Adventurous, exciting, memorable, relaxing, rejuvenating- Goa can be anything you want from your ideal vacation. However, besides what you see and what you know about Goa, India’s favorite beach destination has more to it than what meets the eye. And hidden in its greenery and beyond the waves are little secrets of ancient treasure. One such best-kept secret (not so much of a secret anymore) is the Chorao Island. Replete with antiquated churches, colonial homes, and cemeteries, the island is steeped in history and still emanates the old vibes.
Reaching Chorao Island
Located 5 Km northwards from the capital city of Panjim, the Chorao Island is a historic Portuguese settlement along the Mandovi River. You have to take a ferry from Ribandar to reach the island. The ferries are well equipped to haul a car and other smaller vehicles. The island is also connected to the nearby towns of Mapusa at 10 Km and Vasco at 50 Km. So, if you are traveling from any town or village within Goa, you can hire a car to reach Chorao.
History of the island
The Chorao Island is the largest (in land area) among all the 17 islands of Goa. As much as the island is connected to history, it also has a mythological reference to its existence. It is said that this piece of land emerged from under the water when Yashoda, Krishna’s mother threw away a handful of diamonds into the sea. And hence, the island was named Chudamani (precious stone) in Sanskrit. Later when the Portuguese noblemen landed here, they named it to suit their nobility and lifestyle and called it the Ilha Dos Fidalgos or the Island of Noblemen. Further to suit their linguistic ability, they transformed the name to Chorao.
Exploring Chorao Island
The highlight of Chorao is its widespread bird sanctuary, which is the largest in Goa. The Salim Ali Bird Sanctuary spreads across 178 hectares of natural land. Surrounded by dense mangroves from the inlets of the sea, this natural reserve is home to numerous species of birds like kingfishers, coots, egrets, pintails and more. You can also spot some random wild animals and Goan crocodiles along the swamps. The best way to tour the sanctuary is on a canoe or a local dingy.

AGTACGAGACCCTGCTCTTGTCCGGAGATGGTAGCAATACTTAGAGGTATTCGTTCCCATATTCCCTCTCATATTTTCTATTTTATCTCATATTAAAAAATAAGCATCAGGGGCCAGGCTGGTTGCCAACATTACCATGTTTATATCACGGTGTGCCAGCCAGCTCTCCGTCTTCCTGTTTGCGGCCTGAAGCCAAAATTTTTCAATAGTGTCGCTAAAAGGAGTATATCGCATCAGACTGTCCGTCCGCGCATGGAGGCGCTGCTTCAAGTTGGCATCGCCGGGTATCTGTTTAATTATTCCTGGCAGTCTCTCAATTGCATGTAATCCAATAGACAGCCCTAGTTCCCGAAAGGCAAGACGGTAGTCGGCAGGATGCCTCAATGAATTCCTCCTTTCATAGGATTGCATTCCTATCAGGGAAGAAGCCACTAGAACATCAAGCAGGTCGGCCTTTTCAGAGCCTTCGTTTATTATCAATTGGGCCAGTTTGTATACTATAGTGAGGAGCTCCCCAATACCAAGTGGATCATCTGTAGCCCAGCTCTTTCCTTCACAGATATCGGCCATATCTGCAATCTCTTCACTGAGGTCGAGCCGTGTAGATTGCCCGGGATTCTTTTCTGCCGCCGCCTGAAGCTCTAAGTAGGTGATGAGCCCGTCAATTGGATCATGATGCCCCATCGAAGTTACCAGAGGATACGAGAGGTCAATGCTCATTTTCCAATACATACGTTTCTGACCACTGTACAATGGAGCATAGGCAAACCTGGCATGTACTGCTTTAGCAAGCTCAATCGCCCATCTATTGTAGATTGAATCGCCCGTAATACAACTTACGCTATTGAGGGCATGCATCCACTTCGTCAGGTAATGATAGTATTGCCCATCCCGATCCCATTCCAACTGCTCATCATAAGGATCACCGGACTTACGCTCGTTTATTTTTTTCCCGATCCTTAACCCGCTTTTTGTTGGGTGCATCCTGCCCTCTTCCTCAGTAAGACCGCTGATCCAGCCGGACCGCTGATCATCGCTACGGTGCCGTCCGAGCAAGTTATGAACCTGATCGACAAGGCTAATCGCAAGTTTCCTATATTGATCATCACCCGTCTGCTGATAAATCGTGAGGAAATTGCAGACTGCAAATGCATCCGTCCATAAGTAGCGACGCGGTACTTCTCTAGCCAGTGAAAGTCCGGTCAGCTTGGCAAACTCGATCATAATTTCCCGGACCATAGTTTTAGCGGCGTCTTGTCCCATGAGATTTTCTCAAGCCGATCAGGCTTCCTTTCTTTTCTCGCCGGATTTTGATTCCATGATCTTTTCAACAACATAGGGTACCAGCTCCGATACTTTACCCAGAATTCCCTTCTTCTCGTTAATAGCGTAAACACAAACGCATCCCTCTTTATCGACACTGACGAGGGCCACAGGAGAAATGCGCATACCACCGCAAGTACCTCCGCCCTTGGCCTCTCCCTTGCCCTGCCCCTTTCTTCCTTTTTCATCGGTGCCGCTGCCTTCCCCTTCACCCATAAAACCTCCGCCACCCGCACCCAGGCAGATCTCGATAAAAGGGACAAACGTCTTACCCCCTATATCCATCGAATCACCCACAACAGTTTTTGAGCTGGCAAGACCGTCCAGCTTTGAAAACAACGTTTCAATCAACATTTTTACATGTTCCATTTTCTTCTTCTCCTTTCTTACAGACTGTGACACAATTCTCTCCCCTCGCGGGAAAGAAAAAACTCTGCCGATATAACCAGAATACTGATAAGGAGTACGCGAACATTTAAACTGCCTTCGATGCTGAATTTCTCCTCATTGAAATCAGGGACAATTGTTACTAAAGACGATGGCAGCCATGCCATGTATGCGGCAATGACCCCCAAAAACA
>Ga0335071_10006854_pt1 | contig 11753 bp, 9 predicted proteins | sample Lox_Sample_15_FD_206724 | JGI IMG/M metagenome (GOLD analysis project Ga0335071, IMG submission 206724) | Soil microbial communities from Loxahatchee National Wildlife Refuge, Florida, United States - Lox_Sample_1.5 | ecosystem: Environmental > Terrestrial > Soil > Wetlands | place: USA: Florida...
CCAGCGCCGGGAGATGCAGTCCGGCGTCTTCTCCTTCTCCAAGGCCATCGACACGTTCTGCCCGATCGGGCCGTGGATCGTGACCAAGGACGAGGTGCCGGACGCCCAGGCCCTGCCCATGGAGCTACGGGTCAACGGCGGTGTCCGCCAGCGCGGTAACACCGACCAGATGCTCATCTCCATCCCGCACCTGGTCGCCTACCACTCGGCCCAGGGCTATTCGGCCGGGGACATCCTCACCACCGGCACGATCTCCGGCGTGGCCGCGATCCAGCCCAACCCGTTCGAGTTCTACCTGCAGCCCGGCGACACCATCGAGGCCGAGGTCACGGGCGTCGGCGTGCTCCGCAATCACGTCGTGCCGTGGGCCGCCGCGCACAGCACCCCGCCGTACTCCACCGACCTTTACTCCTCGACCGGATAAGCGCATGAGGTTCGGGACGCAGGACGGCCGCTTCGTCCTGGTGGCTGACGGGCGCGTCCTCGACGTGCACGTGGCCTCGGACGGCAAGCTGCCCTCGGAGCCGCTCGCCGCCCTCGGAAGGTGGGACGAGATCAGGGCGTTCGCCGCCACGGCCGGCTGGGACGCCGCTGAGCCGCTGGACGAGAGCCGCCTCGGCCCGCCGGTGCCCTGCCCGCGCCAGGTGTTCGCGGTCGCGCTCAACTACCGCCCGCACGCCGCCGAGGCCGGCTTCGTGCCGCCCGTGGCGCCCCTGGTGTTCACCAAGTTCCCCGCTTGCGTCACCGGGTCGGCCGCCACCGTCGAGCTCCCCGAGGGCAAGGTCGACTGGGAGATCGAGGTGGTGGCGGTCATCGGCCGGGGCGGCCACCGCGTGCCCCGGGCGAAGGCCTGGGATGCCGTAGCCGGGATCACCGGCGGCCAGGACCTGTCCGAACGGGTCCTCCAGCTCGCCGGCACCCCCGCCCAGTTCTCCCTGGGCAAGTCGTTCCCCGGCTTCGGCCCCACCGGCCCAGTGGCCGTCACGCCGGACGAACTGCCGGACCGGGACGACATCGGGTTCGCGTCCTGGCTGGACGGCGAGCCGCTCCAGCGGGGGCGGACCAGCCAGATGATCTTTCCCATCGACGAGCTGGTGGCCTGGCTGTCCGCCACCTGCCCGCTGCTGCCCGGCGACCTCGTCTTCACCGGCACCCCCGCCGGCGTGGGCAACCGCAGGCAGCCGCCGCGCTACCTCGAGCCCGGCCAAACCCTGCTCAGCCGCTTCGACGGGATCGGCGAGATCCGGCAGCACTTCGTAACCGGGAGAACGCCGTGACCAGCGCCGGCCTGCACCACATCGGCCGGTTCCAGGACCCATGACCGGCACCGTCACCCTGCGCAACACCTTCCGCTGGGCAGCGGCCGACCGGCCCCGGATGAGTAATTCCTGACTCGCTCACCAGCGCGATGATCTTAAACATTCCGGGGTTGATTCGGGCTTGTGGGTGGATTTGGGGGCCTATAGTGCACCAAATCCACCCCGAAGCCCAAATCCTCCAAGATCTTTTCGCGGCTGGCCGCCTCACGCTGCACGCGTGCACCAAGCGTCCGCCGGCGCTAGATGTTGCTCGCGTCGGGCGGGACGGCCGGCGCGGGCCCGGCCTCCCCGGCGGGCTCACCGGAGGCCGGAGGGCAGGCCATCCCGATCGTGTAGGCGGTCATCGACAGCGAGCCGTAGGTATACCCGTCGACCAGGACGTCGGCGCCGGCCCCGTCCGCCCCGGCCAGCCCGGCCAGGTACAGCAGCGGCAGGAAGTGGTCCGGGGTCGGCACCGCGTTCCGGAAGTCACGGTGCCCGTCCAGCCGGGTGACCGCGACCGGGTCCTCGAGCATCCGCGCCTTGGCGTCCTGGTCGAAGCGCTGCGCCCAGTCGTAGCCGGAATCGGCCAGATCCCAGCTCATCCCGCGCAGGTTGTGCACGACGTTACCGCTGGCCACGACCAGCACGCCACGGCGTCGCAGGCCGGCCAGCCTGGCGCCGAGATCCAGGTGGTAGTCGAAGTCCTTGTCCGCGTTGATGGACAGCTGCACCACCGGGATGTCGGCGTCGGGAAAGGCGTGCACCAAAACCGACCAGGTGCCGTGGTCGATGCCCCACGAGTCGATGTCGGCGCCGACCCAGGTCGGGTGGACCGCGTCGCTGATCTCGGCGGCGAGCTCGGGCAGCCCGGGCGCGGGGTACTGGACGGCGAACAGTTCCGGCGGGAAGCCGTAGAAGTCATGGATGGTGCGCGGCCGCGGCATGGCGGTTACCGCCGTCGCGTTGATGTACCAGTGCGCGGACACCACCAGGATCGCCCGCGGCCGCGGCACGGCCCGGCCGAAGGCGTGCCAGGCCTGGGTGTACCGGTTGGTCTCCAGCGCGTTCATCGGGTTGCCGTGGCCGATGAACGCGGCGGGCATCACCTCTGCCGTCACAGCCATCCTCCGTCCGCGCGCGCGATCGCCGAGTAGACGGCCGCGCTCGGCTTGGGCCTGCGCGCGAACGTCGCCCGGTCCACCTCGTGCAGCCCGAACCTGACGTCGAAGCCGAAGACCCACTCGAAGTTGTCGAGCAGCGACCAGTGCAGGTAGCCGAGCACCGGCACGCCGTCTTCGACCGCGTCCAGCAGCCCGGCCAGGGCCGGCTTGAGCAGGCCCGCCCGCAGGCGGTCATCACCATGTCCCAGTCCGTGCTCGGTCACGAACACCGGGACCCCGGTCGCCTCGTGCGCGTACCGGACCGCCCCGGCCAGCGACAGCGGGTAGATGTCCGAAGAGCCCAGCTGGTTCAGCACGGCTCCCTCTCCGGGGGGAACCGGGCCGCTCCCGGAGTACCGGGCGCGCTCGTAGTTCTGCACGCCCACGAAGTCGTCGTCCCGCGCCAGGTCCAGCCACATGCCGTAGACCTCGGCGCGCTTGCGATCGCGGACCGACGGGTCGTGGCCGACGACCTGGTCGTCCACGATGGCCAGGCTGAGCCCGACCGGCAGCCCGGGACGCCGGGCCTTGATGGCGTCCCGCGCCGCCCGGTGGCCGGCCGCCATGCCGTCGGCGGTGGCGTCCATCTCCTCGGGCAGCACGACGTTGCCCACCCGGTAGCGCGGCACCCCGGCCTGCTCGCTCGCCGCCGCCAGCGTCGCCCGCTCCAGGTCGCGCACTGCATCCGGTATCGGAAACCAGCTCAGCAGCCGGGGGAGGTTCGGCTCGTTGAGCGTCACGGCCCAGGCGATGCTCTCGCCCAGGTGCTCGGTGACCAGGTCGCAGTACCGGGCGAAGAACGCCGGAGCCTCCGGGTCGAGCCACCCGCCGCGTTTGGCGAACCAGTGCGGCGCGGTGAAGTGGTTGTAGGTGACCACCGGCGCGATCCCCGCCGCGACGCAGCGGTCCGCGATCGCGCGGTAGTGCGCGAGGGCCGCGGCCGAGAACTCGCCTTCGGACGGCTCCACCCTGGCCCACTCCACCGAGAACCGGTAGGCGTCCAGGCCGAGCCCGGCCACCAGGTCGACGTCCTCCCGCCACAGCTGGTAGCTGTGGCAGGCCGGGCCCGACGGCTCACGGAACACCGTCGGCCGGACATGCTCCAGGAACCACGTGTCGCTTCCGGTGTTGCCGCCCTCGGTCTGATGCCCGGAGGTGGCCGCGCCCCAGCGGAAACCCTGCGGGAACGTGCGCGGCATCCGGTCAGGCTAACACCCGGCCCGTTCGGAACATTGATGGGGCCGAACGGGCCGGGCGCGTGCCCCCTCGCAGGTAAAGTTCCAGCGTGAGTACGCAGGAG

Take a ride through the countryside. As you walk/drive through the palm-lined roads of the Charao village with its clusters of mud houses and thatched roofs, you could feel as if time has stopped here, centuries ago. The distinctive Portuguese architecture with white-washed churches and the colorful homes with intricate woodwork speak of the island’s rich heritage. And, all this amidst sun-kissed greenery, makes this island look like right out of a picture post-card.
The quaintness of the Chorao Island also extends to its temples and churches. Majority of the churches on this island date back to the 16th century, when Portuguese arrived here and established places of worship for their people. The most prominent one of all Catholic Churches is, St. Bartholomew’s Church. Built in 1569, this church reflects a classic Neo-Roman architectural style with multiple spires and subdued façade, but still emanates an aura of old grandeur.
Another noteworthy place of worship is the ‘Our Lady of Grace church’ with its spotless white façade with a blue bell tower. For those who want to unexplored the unknown, there is also a small village chapel, which is not named but is frequented by the local villagers.
There are also a few ancient Hindu temples on the other side of the island. One of the most famous ones being Saptakoteshwar Temple at Narve.
With a strong influence of the ancient Saraswat Brahmins to Portuguese noblemen, the Chorao Islands still hold onto its heritage and make this tiny settlement a must-visit place in Goa.